If the court relied solely upon the foregoing analysis, the case would be rather unremarkable. In fact, however, the court treated this as a secondary argument. It first went through a rather lengthy discussion of why the structure here violated the basic rule of Code section 408(a) that an IRA trustee must be a bank or IRS-approved non-bank custodian who will “administer” the trust in accordance with the requirements of section 408. While the court acknowledged that an IRA owner always has the right to fully direct the investment of his/her IRA assets, including investing those assets into a single-member LLC, “IRA owners cannot have unfettered command over the IRA assets without tax consequences.” Specifically, the court noted that an IRA custodian “is required to be responsible for the management and disposition of property held in a self-directed IRA,” including maintaining custody of the assets, maintaining required records and “processing transactions” involving IRA assets. “Independent oversight by a third-party fiduciary to track and monitor investment activities is one of the key aspects of the statutory scheme…. Personal control over the IRA assets by an IRA owner is against the very nature of an IRA.” This, the opinion suggests, could cause the nominal trustee or custodian to not be the trustee or custodian in fact.
The court acknowledged that an IRA owner may act as a “conduit or agent” of the IRA custodian for certain purposes, but only so long as that does not result in constructive receipt of IRA assets. Exactly where that line is drawn is unclear.
We have for many years counseled clients to beware of arrangements that give IRA owners complete “checkbook control” over their IRA assets. While the IRS has done little to regulate these structures to date, we know that they have been aware of them and suspect that they consider some such arrangements to be abusive. The recent Congressional focus on “self-directed” IRAs as part of the Build Back Better legislation, and that legislation’s emphasis on IRS enforcement, likely will spur further activity from the regulators. This case may be just one of many.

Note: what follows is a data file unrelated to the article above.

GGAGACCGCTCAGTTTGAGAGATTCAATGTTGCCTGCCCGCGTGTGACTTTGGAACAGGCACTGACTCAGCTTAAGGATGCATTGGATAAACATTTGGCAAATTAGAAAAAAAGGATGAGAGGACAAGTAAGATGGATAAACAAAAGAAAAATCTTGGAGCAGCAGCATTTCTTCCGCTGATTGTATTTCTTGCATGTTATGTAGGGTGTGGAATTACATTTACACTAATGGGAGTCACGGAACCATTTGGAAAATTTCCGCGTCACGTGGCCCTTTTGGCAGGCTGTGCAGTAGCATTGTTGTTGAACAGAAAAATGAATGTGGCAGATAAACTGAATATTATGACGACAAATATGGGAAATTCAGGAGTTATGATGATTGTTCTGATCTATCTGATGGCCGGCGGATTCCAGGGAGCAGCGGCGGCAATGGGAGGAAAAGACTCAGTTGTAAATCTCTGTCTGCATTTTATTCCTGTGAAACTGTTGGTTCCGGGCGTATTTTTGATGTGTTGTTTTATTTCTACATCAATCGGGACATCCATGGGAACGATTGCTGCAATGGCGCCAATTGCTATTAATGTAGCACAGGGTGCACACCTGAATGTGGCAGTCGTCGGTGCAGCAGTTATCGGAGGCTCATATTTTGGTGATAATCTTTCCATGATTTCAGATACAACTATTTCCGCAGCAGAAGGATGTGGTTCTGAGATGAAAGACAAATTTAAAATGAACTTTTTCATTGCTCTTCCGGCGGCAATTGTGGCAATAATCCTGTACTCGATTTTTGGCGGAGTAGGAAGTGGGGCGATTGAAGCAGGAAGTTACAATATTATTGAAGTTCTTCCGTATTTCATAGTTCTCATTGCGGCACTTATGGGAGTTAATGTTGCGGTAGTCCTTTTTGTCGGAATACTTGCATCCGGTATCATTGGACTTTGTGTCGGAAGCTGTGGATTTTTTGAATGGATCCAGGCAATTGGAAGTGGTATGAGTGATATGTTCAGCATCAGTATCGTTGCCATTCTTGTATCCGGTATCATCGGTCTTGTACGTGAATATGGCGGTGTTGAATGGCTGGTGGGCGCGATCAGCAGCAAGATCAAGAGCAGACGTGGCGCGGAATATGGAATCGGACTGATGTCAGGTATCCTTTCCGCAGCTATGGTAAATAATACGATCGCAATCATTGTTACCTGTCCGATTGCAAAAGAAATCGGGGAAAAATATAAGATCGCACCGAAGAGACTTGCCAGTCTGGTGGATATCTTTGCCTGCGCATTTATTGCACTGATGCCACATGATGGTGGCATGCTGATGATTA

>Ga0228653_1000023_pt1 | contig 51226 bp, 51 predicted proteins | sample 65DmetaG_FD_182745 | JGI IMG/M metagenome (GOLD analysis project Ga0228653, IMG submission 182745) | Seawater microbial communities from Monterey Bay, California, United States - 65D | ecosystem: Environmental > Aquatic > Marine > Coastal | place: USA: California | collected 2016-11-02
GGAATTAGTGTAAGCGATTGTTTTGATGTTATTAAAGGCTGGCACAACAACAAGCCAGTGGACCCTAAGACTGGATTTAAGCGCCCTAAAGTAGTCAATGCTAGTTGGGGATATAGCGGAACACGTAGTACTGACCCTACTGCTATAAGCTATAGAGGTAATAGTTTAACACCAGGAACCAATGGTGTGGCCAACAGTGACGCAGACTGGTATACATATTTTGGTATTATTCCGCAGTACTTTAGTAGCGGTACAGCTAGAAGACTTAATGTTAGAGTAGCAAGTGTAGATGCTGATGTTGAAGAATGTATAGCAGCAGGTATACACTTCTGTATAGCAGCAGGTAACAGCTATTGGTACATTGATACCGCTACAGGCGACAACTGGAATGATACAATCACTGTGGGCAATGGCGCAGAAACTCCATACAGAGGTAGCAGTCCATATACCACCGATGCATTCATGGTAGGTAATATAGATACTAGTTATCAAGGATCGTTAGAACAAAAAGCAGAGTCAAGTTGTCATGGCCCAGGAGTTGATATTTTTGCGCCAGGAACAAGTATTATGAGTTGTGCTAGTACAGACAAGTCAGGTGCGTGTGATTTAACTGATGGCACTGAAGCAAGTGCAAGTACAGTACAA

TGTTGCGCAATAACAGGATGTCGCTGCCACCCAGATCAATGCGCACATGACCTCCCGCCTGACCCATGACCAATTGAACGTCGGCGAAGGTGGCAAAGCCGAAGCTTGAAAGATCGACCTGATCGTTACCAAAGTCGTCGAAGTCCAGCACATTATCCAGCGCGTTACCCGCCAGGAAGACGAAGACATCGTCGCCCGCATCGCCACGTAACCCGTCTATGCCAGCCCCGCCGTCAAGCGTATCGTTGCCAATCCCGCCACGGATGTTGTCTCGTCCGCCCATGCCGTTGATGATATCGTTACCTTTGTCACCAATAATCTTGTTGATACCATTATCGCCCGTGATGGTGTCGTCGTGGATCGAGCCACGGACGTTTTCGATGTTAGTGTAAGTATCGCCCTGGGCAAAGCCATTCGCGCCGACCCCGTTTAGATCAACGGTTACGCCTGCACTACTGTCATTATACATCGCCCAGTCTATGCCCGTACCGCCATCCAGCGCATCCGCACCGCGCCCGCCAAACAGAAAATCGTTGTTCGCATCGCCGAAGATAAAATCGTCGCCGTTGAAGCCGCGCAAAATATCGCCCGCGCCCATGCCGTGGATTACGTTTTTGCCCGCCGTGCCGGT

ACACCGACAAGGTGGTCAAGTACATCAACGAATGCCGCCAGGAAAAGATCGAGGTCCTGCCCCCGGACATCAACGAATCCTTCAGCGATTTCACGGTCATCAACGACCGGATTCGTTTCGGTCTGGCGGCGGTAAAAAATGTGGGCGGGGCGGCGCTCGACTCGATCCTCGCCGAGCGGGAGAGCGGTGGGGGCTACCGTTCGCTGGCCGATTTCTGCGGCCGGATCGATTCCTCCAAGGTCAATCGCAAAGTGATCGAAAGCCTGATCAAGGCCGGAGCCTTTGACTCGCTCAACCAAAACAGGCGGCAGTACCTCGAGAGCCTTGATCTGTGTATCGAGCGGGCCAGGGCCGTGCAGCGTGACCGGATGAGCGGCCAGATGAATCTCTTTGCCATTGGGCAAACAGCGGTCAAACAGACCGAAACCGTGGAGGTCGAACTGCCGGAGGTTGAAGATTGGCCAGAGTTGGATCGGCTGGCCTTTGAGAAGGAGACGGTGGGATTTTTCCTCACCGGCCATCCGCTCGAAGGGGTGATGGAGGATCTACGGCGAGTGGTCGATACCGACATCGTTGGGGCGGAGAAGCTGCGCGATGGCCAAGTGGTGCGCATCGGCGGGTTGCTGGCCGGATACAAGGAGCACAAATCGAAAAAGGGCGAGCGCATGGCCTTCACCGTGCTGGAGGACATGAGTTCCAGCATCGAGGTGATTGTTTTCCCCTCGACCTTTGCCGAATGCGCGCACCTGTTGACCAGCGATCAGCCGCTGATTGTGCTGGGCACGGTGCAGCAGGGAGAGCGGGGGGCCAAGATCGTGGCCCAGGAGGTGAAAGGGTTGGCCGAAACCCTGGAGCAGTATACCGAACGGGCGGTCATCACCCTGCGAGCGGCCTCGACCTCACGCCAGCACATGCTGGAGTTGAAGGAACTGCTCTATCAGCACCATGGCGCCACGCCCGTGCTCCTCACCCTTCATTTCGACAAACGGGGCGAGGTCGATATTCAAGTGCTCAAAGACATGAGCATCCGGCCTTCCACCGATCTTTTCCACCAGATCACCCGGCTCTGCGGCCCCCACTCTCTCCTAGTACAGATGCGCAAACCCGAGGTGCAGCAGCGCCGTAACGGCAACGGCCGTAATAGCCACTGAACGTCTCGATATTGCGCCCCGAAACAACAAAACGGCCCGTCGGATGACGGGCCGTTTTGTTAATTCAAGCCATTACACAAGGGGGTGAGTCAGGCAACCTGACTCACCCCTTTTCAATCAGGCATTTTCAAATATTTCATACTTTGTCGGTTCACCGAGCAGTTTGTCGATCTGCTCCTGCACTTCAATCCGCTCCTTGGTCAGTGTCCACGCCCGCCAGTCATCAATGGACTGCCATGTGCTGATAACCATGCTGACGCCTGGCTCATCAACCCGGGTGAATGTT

Does this mean the end of the “checkbook LLC” or similar arrangements? Perhaps not; however, custodians and IRA owners may wish to consider additional oversight to ensure that ultimate control remains with the custodian. We would be pleased to provide suggestions for appropriate oversight depending on the circumstances.
 The court also hints that by taking possession of fungible coins and putting them in a safe with other personal assets, she may have violated the rule against “commingling” IRA assets, though it did not rely on this argument.
 The court overlooked another obvious reason for the bank or approved nonbank custodian custodial requirement – that the custodial requirement imposes an additional rule on qualified retirement plans, which could otherwise have individual trustees.
 For purposes of section 408, a custodial account is treated as a trust. Technically, the term “administer” only refers to a non-bank custodian, but the IRS and the courts have interpreted the requirements for a bank or a non-bank custodian as being substantially equivalent. Importantly, in this respect the court here looked to the IRS’s non-bank custodial regulations as reflective of the responsibilities that must be undertaken by a bank custodian.